Costco: Organic Free Range Organic Turkeys $2.69/lb. This price may vary by location.

Whole Foods: Organic Turkey $3.99/lb. This price may vary by location.
Sprouts: Sprouts had organic turkeys last year for $3.49/lb. Natural turkeys (meaning not "certified organic, but pasture fed and grain fed) were priced at $1.49/lb last year.


        D'Artagnan: Organic Free Range Turkey 12-14 lbs & up, starting at $84.99+ shipping. (This is around $7.08/lb.) Order on their website: HERE.

       Wise organic Pastures: Whole Organic Turkey 14-16 lbs, $100+ shipping. (This is about $7.16/lb.) Order on their website: HERE.

       Organic Prairie: Organic Whole Young Turkey w/Giblets 14 lbs, $69.49+ shipping. (This is about $4.96/lb.) Order online HERE.

My sister called me this week to let me know a local Hannafords had whole turkey on sale for .59¢/lb. You may be used to seeing similar sale prices in your neighborhood. Why such a vast difference in price? Well, really it comes down to getting what you pay for. A genetically-enhanced, white breasted turkey common to your grocer's freezer takes only about 14 weeks to raise, from start to finish, whereas a natural turkey may take 24-30 weeks to reach the desired weight... Add to that, the time and care that must go into providing fresh pasture, housing, and water and the cost of feeding high-quality, organic feed, and you begin to see how the price can grow.

This year, we went ahead and ordered six heritage Bourbon Red poults, intending on some of these becoming our breeding stock for hatching future turkeys to sell beginning next year to folks who are interested in raising their own turkey bird for dinner. (You can read about that decision and subsequent post HERE.) Before we can figure out what we must charge to raise them for some one's dinner in coming years, we need to actually do it, see what the cost involved is first-hand, discover how good (or -hopefully not- bad) the meat tastes, and resolve other questions about our raising them. So, that is why we have decided to purchase several more as the "trial run", so to speak. For this year, we will acquire 6-8 additional turkeys of the same breed to raise until they mature to the desired weight, hopefully closer to the 24 week mark than the 30 week one. We will keep strict watch on the cost of feed and any other expenses to track our cost. One reference work estimated that it takes about 84lbs of grain to raise a tom to 30lbs. (It did not state whether the tom was strictly grain fed, the kind of grain fed, or other factors that could have a bearing on the final result.)

I have been (understandably) asked by several would-be turkey purchasers, how much the final price will be. The answer is, I don't know. What I can say is, we intend on taking the best care possible, feeding up the turkeys well with the best food we can offer them. When they reach the right size, we will take them to the butcher for processing. We will divide the total cost of raising the flock by the amount of turkeys available for eating. That will be the cost. We are not making any profit off this venture.

For our part, we will not charge you anything up front for your turkey, (since we have no guarantee that they will all survive). We will give them the very best care we can. We will update you regularly with pictures, posts, and video of this turkey adventure. We will be candid about how much the process is costing as we progress, so you will have some idea of what the end cost might be. (We would be thrilled if we can hold the cost to no more than $2.50/lb.) We will attempt to have your turkey ready for you by mid-December (if the good lord is willing and the creek don't rise).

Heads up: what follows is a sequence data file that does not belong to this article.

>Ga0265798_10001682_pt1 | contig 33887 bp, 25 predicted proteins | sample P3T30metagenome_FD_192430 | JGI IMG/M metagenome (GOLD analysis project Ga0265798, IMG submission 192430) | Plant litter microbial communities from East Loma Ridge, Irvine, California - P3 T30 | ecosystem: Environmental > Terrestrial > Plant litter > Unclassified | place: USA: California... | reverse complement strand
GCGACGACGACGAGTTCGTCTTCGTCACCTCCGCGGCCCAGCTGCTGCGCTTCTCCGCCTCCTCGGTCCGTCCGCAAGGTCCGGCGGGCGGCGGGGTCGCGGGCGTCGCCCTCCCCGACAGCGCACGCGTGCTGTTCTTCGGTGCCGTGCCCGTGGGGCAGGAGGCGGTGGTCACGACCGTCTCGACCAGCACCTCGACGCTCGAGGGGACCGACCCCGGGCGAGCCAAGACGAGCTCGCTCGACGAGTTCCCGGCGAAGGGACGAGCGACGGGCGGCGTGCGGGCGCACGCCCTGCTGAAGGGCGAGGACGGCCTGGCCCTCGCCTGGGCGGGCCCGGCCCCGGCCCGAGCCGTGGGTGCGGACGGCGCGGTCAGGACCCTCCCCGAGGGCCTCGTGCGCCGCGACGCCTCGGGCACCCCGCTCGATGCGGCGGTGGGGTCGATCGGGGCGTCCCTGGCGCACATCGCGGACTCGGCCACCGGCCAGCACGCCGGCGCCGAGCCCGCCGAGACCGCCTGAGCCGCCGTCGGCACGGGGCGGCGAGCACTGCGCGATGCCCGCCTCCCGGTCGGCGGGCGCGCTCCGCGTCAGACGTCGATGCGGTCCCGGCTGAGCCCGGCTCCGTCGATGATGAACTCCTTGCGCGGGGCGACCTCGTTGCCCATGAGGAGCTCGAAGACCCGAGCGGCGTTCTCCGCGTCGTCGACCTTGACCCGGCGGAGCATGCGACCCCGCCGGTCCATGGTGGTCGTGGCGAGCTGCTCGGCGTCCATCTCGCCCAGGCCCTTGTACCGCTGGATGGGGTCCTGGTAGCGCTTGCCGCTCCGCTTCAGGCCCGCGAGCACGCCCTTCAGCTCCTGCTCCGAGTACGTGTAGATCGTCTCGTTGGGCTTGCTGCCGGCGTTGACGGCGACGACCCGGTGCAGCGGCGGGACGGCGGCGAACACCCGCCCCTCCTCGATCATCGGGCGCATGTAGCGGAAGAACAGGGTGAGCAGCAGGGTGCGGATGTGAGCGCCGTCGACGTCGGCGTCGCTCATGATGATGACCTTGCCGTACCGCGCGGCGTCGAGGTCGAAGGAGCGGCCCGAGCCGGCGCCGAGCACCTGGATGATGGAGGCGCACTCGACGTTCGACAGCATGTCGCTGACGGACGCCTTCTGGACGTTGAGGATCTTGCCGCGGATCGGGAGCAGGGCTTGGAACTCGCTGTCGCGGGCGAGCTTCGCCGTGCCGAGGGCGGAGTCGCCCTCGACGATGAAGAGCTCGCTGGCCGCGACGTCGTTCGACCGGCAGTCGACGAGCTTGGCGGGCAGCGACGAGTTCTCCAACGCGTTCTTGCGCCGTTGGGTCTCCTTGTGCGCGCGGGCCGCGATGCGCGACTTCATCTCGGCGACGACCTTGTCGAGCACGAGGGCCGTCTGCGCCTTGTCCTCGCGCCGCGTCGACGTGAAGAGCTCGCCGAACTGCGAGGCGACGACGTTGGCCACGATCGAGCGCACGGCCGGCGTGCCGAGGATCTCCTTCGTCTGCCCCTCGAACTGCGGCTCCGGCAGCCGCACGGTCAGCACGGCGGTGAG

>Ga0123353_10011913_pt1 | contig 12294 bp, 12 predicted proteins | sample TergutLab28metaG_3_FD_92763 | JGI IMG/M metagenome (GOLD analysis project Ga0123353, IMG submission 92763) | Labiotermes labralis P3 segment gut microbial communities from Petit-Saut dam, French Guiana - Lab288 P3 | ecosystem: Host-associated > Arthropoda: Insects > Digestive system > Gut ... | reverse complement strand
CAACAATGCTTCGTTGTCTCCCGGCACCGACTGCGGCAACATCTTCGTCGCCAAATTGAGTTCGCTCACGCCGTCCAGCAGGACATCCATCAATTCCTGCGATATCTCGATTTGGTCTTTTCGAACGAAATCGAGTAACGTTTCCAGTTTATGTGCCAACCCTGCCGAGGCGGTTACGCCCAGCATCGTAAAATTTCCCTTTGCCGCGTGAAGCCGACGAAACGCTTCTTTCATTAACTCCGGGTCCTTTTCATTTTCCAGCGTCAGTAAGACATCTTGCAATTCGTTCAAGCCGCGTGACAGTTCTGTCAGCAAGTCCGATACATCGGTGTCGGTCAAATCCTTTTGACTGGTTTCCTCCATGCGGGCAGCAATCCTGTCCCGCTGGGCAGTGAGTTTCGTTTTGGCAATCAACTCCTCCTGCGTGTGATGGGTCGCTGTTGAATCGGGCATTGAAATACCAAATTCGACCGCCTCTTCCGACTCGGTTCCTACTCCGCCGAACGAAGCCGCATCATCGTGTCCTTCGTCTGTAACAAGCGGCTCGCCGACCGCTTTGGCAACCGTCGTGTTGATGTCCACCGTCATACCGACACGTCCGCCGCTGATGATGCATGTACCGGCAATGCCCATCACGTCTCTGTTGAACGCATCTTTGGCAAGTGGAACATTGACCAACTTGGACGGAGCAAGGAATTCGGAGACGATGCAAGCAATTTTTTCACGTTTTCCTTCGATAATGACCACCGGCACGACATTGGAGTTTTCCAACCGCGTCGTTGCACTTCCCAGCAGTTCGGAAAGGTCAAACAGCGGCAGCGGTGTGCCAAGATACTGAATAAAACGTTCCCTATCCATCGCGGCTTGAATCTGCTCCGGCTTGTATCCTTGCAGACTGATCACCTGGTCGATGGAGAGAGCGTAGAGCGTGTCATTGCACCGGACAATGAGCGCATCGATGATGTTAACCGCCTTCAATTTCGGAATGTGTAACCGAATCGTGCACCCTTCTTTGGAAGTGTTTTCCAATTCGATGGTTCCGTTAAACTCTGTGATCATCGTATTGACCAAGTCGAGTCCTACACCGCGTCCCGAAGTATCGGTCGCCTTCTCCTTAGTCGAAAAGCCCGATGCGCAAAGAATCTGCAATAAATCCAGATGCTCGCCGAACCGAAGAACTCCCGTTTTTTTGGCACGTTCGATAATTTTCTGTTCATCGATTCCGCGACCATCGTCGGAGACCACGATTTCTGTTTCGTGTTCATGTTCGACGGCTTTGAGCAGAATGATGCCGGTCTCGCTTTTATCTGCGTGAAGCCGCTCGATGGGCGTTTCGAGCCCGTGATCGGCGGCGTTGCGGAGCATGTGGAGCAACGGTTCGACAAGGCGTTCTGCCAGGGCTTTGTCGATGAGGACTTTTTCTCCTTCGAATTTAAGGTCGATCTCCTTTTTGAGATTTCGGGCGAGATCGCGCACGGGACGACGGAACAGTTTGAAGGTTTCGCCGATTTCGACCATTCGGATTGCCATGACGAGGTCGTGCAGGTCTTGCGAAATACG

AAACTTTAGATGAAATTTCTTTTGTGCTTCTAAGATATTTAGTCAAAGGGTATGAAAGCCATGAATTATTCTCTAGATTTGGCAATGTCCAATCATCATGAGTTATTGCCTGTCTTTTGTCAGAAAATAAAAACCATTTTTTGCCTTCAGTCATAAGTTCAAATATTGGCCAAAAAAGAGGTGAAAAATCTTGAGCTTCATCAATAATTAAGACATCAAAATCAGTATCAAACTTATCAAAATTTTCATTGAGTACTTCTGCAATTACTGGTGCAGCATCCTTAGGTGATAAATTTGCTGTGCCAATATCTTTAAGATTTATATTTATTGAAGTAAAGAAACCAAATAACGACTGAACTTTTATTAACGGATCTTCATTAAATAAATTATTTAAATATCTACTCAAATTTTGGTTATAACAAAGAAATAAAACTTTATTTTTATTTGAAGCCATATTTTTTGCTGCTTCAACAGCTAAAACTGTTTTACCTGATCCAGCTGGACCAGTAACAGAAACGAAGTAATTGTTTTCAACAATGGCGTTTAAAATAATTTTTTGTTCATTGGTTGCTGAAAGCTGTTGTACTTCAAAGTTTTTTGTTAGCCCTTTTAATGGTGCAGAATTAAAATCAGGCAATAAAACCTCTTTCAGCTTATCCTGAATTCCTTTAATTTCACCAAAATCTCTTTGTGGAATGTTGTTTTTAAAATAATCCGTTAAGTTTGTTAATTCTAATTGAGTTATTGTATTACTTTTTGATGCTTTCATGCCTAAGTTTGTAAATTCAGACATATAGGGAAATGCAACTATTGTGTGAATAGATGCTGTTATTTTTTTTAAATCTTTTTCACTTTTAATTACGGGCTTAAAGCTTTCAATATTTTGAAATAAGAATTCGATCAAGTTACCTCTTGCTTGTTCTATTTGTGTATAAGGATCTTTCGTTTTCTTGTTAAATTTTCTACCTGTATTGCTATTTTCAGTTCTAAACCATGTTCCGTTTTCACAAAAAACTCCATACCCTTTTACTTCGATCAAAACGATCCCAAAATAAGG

For your part, you will be vested in the food on your table, sharing in both the risk and potential reward. You can enjoy the advantage of knowing where your food come from, how it was raised, and what it was fed; with or without the challenge of raising and caring for your turkey yourself. You will feel proud of buying from and supporting one of your local, small family farms, helping to sustain your neighbors and your friends. So, if you are interested in taking this adventure with us, the deadline for ordering your all natural, heritage turkey is June 18, 2012. (This will allow the turkeys to be 27 full weeks to our goal date of December 17th.) You can message us to add your hat into this venture.

We hope to hear from you soon!

Lally Broch Farmers,
Sean & Sonja Twombly♥

I am sorry to report that there will be not turkeys available from Lally Broch Farm in 2012. For those of you still interested in ordering a turkey for your family, our friends over at Wolfe's Neck Farm have naturally, pasture raised turkeys still available for purchase. You can visit them at the webpage HERE. They are selling their turkey's for $4.50/lb and the turkeys will be available for pick up on Wednesday, November 21st."

What has changed? Well for one thing, this year, we contacted several breeders early in the year. For another, we waited until we got that all important phone call of "Your turkeys are hatching." before we called potential customers to take reservations. I picked up 10 turkey poults this morning. THERE ARE TURKEYS IN THE HOUSE!!!

I will be working today to update this year's TURKEY SHARE page. If you are interested in our raising a heritage turkey (or two) organically for your family, you will want to check back for those details later.

Thanks for visiting with us today, friends. We're glad you came.
Sonja ♥



Tuesday, May 21, 2013

Despite the Rains...